If You’re An Obsessive Knuckle-Cracker, You’ll Want To Read This

Good news for all of you obsessed with popping your joints: cracking your knuckles doesn’t cause arthritis and decrease in hand mobility. Bad news: it still may annoy the heck out of your loved ones.

Actual footage of your friends stopping you from cracking your knuckles:


Researchers at UC Davis Medical Center decided to dive further into the habit that holds millions hostage, and determine once and for if it really is just a harmless addiction. The study was led by Dr. Robert Boutin, a radiologist at UC Davis, and Dr. Robert Szabo, a hand surgeon and former president of the American Society for Surgery of the Hand.

Their premise was simple—collect a motley crew of knuckle-crackers and have them pop away under an ultrasound to see what’s really going on inside the joint. They then medically examine their test subjects’ joints before and after the exercise, and compare their findings with those of a separate group of non-crackers. Their goal was to look for problems, including hand swelling and reduced grip strength.

What is knuckle cracking anyway?


“Knuckling cracking is the audible sound that occurs when the joints of your fingers are stretched,” says San Diego–based chiropractor Ryan Curda. “These joints are called synovial joints and are surrounded by fluid-filled capsule.” Called synovial fluid, that fluid helps lubricate joints, and is made up of dissolved gases, mostly nitrogen.

The researchers from UC Davis believe that when you crack a knuckle, you’re pulling apart two surfaces of the joint, thereby decreasing the pressure within the joint. That negative pressure allows the gas that’s dissolved in the synovial fluid to be liberated. The “pop” you hear is the result of a gas bubble forming.

Looking at the ultrasounds of 400 knuckles, the researchers saw something striking in the ultrasound results: when a knuckle cracked, there was a distinctive and sudden flash in the joint.

You might also want to know why you can’t crack the same joint over and over again. “The gases take about 20 minutes to fully dissolve back into the fluid,” says Curda. Called the refractory period, it’s the amount of time you have to wait until you can get cracking again.

The Mythology of Knuckle-Cracking


Scientists have always been curious as to what really causes the incredibly loud sound in our joints when we crack them.

The studies go way back: in 1947, scientists published a paper claiming that the sound happens when a bubble first forms in the synovial fluid of the joint. 30 years later, another group of researchers refuted the previous finding, stating that it made more sense that the sound would occur from the bubble bursting.

Fast forward to April 2015, when University of Alberta decided to back up the bubble-collapsing theory with MRI recordings. Despite their efforts, however, they still couldn’t come up with conclusive evidence.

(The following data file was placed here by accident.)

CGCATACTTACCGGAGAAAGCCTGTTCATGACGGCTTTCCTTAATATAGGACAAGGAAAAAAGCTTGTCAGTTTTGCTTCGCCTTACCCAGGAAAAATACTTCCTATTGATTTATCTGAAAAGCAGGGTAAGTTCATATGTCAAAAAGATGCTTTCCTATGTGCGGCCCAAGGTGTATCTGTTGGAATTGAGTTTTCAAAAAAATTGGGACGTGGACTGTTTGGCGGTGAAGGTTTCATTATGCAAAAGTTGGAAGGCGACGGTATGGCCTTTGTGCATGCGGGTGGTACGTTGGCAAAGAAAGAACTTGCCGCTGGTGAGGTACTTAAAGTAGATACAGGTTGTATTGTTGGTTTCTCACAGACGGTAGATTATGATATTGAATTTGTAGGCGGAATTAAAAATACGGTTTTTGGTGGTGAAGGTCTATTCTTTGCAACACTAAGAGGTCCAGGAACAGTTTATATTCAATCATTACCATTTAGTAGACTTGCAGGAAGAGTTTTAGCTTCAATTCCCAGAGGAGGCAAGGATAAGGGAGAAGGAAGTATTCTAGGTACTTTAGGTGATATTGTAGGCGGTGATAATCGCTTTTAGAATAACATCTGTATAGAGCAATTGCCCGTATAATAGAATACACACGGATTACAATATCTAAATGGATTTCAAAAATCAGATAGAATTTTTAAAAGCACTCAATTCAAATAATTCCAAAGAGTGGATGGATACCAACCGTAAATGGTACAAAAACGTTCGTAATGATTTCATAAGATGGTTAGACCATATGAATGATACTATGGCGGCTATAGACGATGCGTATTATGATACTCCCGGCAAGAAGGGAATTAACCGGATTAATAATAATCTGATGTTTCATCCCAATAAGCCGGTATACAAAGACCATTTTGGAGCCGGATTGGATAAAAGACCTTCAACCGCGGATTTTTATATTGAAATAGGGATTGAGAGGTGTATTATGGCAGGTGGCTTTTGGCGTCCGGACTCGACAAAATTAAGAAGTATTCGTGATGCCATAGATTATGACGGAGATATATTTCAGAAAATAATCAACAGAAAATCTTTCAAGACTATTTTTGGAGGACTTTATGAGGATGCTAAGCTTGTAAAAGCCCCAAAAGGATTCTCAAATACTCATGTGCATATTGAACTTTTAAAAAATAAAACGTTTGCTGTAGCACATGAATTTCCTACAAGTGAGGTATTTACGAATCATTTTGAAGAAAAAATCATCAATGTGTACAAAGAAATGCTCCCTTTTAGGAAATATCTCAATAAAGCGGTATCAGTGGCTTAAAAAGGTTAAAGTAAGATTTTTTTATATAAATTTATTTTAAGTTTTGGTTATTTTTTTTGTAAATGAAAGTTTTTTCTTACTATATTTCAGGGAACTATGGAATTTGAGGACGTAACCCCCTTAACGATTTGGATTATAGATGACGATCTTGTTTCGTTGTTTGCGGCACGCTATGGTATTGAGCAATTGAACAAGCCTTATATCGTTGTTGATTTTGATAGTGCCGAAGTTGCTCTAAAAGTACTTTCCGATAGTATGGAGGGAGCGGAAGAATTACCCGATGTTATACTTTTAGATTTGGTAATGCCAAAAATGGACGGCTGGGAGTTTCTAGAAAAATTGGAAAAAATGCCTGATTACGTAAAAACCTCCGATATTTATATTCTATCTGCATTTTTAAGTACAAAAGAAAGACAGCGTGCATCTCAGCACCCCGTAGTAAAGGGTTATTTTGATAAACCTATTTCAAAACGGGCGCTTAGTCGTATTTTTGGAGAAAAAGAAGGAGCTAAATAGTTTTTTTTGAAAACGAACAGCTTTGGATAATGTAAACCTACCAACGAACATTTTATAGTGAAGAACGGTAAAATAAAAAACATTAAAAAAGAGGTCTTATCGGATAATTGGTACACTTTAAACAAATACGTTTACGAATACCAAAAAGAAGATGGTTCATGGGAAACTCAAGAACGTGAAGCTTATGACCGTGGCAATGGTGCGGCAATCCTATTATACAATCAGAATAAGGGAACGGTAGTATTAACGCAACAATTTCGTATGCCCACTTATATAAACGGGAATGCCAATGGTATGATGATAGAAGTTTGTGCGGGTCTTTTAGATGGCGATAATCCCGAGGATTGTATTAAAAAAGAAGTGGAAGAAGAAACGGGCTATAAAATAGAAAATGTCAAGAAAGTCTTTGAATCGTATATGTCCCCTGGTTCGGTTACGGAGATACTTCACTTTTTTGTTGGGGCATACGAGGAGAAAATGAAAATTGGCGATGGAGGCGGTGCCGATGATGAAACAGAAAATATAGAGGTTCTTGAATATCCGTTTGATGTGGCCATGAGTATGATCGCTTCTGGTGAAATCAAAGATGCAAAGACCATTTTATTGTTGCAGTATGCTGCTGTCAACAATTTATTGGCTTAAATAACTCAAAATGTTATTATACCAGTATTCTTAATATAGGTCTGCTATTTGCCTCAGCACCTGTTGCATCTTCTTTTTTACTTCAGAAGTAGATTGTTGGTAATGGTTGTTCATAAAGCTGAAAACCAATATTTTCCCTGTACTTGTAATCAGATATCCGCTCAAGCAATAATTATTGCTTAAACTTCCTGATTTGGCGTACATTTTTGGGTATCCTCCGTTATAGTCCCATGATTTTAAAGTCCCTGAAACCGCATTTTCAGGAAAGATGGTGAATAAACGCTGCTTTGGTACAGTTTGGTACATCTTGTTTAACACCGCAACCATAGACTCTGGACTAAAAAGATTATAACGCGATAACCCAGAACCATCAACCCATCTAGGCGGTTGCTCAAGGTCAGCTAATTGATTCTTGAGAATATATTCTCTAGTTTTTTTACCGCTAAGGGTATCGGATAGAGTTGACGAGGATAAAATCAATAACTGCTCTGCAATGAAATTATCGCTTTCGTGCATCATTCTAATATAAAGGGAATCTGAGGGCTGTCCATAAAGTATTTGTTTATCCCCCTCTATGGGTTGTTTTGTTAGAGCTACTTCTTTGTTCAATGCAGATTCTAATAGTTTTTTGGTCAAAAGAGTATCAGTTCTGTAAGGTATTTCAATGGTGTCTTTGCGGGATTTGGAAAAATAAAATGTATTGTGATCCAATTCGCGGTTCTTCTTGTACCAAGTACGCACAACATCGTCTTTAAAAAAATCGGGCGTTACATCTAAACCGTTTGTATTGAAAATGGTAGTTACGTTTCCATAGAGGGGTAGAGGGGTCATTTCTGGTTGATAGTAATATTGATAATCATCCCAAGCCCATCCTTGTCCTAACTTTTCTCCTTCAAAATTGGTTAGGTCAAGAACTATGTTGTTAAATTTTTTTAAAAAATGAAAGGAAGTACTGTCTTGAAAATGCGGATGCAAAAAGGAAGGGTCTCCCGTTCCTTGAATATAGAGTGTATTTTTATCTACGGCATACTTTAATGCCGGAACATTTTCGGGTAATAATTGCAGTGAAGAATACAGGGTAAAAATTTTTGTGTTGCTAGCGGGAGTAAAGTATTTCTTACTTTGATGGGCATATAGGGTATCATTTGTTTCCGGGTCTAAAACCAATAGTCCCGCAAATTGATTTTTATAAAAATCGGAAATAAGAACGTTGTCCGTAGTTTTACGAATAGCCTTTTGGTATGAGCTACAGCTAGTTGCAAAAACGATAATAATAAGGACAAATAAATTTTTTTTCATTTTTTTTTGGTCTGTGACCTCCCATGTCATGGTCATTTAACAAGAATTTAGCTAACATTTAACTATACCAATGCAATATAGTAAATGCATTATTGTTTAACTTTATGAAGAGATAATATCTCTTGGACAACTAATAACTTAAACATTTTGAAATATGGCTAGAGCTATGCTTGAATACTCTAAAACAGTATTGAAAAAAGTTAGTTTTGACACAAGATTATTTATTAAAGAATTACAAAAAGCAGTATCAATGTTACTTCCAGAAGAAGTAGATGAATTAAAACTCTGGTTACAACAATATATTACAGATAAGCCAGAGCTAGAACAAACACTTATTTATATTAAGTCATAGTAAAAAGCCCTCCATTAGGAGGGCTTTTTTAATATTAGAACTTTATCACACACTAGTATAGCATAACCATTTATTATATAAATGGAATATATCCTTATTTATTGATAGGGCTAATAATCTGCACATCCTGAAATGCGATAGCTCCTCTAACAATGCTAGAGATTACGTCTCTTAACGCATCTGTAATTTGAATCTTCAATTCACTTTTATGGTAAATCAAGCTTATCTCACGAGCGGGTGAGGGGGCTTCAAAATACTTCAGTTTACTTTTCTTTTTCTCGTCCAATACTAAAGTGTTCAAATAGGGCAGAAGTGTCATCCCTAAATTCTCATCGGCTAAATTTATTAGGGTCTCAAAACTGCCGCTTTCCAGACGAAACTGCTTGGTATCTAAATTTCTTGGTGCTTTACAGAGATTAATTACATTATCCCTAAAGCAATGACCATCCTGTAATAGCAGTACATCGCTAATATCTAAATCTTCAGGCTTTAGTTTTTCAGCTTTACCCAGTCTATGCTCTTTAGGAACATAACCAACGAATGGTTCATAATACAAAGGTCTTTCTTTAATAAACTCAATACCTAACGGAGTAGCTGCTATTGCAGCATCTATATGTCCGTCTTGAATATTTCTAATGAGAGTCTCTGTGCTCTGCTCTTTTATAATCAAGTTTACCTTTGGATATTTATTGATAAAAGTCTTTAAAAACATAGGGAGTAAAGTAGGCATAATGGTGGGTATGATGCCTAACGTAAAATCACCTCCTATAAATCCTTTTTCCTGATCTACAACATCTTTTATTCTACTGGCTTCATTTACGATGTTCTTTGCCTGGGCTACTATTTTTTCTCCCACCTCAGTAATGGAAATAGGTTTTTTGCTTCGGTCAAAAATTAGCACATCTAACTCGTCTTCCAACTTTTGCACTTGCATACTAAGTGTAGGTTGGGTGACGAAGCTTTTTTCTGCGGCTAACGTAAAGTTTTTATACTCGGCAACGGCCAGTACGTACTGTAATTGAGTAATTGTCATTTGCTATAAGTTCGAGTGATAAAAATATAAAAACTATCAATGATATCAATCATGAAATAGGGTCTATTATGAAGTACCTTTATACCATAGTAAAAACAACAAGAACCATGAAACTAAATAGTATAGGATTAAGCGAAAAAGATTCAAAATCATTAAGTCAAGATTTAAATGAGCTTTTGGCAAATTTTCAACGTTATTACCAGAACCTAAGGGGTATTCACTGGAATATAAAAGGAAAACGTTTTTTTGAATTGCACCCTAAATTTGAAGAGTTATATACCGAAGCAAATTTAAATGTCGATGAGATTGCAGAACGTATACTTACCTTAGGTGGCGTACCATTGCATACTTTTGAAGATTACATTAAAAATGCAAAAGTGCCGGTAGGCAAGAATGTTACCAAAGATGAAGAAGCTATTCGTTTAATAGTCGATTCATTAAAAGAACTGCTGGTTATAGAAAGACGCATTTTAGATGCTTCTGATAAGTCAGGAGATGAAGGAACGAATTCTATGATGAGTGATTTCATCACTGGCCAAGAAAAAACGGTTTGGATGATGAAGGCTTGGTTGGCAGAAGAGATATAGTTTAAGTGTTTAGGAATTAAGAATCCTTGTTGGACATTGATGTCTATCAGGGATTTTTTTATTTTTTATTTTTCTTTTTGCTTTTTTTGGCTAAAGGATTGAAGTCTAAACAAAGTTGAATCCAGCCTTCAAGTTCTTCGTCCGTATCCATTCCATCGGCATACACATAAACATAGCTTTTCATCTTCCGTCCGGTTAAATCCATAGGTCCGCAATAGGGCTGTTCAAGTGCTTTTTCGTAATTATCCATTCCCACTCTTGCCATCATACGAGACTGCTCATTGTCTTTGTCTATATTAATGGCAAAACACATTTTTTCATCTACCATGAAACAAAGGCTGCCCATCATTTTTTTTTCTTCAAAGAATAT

So which is it? Do bubbles pop, or form during cracking?


“That’s a surprisingly tough question to answer,” Boudin told The Washington Post. “I will tell you that we consistently saw the bright ‘flash’ in the joint only after we heard the audible crack. Never the other way around. Perhaps that supports the bubble formation theory, not the bubble popping theory.”

During the experiment, the researchers admitted to expecting to see something interesting. Boutin said that since ultrasound machines can capture events 10 times smaller than MRIs are capable of, their study (which was conducted at the end of 2015, after the University of Alberta team published their findings) would be much more conclusive than the previous ones before it.

But they weren’t prepared for the result to be so… explosive.

“What we saw was a bright flash on ultrasound, like a firework exploding in the joint,” Boutin said. “It was quite an unexpected finding.”

How about the health repercussions?


Although the research was limited to short-term results, what they can confirm is that no immediate pain, swelling, or damage was detected in the cracked knuckles, and they found no recognizable difference between the joints of the subjects who were addicted to the habit and those who never cracked a knuckle in their lives.

“After reviewing the science, I believe strongly that it’s not harmful,” Boutin said.


He’s even going so far as to say it’s actually good for us. “After a joint cracks, the range of motion for that joint increases significantly.”

This supports the results of an experiment by Donald L. Unger, a Californian medical doctor who spent 60 years cracking the knuckles of only one hand, keeping the other untouched. After 60 years of doing the experiment, he found no difference between the two hands.

So if you’re keen on breaking the habit (to appease your already-livid loved ones, perhaps?) you can instead adopt a stretching technique for your fingers that falls short of cracking your knuckles.

But if you don’t mind getting disapproving looks and comments once in a while…


By all means, pop away!